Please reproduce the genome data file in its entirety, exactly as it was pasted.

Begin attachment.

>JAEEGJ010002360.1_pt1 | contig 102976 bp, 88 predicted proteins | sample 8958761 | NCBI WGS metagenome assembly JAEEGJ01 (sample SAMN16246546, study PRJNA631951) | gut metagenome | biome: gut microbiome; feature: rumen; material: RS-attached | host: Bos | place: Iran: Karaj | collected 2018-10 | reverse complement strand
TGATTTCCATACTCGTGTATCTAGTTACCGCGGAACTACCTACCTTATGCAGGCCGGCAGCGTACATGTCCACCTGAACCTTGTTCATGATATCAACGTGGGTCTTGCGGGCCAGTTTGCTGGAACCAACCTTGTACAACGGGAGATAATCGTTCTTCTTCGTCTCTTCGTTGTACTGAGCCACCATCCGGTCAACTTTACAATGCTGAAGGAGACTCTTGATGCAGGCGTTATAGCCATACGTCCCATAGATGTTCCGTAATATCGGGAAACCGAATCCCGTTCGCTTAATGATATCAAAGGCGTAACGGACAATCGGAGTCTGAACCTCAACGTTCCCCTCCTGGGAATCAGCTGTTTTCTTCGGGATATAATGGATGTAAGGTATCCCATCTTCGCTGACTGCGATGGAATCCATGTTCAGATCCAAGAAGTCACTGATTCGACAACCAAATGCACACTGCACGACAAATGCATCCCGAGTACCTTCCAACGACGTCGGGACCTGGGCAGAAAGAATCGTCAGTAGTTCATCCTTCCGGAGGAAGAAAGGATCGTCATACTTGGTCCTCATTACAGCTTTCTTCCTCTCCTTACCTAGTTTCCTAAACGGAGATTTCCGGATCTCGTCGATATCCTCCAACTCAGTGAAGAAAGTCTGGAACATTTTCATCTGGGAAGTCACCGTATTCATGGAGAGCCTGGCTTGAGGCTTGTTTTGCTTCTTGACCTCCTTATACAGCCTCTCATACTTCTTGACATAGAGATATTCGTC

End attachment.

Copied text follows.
>JAEEGJ010002360.1_pt1 | contig 102976 bp, 88 predicted proteins | sample 8958761 | NCBI WGS metagenome assembly JAEEGJ01 (sample SAMN16246546, study PRJNA631951) | gut metagenome | biome: gut microbiome; feature: rumen; material: RS-attached | host: Bos | place: Iran: Karaj | collected 2018-10 | reverse complement strand
TGATTTCCATACTCGTGTATCTAGTTACCGCGGAACTACCTACCTTATGCAGGCCGGCAGCGTACATGTCCACCTGAACCTTGTTCATGATATCAACGTGGGTCTTGCGGGCCAGTTTGCTGGAACCAACCTTGTACAACGGGAGATAATCGTTCTTCTTCGTCTCTTCGTTGTACTGAGCCACCATCCGGTCAACTTTACAATGCTGAAGGAGACTCTTGATGCAGGCGTTATAGCCATACGTCCCATAGATGTTCCGTAATATCGGGAAACCGAATCCCGTTCGCTTAATGATATCAAAGGCGTAACGGACAATCGGAGTCTGAACCTCAACGTTCCCCTCCTGGGAATCAGCTGTTTTCTTCGGGATATAATGGATGTAAGGTATCCCATCTTCGCTGACTGCGATGGAATCCATGTTCAGATCCAAGAAGTCACTGATTCGACAACCAAATGCACACTGCACGACAAATGCATCCCGAGTACCTTCCAACGACGTCGGGACCTGGGCAGAAAGAATCGTCAGTAGTTCATCCTTCCGGAGGAAGAAAGGATCGTCATACTTGGTCCTCATTACAGCTTTCTTCCTCTCCTTACCTAGTTTCCTAAACGGAGATTTCCGGATCTCGTCGATATCCTCCAACTCAGTGAAGAAAGTCTGGAACATTTTCATCTGGGAAGTCACCGTATTCATGGAGAGCCTGGCTTGAGGCTTGTTTTGCTTCTTGACCTCCTTATACAGCCTCTCATACTTCTTGACATAGAGATATTCGTC